So the practical runtime of the laptop, when it is running on battery, can vary between these two time periods depending, of course, on the usage of the laptop. When playing a DVD, the notebook managed to run for around 100 minutes, whereas while using the WLAN the runtime lay about 130 minutes. Despite the compact size of the MSI GX 400, it is not recommended that the user runs the laptop on battery alone. As the runtime with minimum energy usage lies around 2 hours, it is possible to make short trips with the laptop. However, the user should not allow the CPU usage to get too high, otherwise he/she would deplete the battery of the laptop very quickly.
|Off / Standby||0 / 0.4 Watt|
|Idle|| 23.5 / 26.3 / 30.5 Watt|
59.7 / 65.7 Watt|
Key: min: , med: , max:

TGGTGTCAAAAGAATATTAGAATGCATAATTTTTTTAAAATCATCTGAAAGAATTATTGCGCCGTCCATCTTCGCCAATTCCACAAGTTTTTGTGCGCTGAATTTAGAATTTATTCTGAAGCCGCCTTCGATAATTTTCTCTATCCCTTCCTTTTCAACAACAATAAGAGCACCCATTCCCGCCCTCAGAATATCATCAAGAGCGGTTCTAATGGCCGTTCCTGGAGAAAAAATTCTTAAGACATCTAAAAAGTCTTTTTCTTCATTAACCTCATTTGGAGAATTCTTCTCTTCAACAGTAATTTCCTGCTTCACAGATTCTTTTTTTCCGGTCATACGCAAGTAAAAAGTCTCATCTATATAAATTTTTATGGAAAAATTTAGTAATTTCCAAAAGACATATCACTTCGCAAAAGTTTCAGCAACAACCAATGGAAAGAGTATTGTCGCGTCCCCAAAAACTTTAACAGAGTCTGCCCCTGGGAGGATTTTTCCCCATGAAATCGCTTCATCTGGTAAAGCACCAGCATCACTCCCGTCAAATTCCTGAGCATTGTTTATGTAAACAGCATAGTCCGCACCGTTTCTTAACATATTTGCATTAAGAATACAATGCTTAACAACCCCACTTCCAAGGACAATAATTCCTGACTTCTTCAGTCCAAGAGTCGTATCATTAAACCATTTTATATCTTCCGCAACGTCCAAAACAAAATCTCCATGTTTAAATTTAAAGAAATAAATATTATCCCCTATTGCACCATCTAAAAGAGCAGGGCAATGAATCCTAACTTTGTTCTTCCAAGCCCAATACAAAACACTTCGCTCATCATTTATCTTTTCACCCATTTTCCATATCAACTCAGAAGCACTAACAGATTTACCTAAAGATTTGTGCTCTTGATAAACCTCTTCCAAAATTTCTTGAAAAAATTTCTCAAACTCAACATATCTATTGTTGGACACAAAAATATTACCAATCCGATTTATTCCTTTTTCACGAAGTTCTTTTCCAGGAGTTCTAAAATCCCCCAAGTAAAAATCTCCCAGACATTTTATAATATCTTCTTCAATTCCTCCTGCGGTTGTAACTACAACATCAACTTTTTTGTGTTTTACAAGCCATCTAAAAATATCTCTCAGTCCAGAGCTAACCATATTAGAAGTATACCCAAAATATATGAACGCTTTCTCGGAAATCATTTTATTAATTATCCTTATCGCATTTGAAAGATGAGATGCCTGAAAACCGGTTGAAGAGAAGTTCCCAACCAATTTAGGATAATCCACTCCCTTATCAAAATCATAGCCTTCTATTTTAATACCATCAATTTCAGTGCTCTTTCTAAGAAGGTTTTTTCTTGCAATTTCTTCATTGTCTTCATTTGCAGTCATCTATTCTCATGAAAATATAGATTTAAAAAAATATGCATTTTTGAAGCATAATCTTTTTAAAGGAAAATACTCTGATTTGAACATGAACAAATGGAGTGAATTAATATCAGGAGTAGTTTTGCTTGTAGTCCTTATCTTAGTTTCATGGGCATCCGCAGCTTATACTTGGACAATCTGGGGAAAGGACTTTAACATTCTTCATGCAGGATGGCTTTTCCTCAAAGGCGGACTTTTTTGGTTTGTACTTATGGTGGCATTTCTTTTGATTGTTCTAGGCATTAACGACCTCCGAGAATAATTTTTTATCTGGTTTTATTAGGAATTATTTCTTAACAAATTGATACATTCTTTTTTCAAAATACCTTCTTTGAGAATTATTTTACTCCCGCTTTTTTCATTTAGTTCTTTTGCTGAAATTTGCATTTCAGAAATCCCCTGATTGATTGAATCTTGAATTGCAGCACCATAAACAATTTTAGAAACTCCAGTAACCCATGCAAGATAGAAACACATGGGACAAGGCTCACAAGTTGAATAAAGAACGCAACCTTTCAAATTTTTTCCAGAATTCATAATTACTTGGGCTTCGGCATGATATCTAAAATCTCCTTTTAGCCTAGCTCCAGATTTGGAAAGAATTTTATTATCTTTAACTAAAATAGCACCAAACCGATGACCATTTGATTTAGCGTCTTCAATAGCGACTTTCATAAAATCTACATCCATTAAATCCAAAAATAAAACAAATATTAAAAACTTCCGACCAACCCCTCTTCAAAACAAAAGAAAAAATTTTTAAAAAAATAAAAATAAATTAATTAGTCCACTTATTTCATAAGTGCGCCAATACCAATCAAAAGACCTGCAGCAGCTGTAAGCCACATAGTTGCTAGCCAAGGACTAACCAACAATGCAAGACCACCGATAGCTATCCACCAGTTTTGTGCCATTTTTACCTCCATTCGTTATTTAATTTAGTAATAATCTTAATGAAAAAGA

|Idle (without WLAN, min brightness)||2h 32min|
|WiFi Surfing||2h 10min|
|Load (maximum brightness)||1h 9min|
If you are looking for a compact laptop with high-performance graphics hardware, then the MSI GX 400 should definitely be on your "wish" list. Moreover, the price of the laptop is low enough to attract potential buyers, which make this notebook even more desirable. However, a compact laptop which delivers high performance for such a cheap price sounds too good to be true. One look at the various flaws of the laptop confirms this suspicion.
The case of the laptop reflects the price of the GX 400. The plastic chassis of the notebook can be easily bent in places, making it vulnerable to bumps and falls. The puny hinges have a hard time holding the display in place.
However, despite these flaws, the connections offered on this gaming machine are extensive indeed! The HDMI and eSATA ports, along with the rest of the ports along the sides of the laptop, fulfill almost any of the user's basic needs. Sadly, the GX 400 does not have a firewire port, which is the only missing element from this near perfect mix of ports.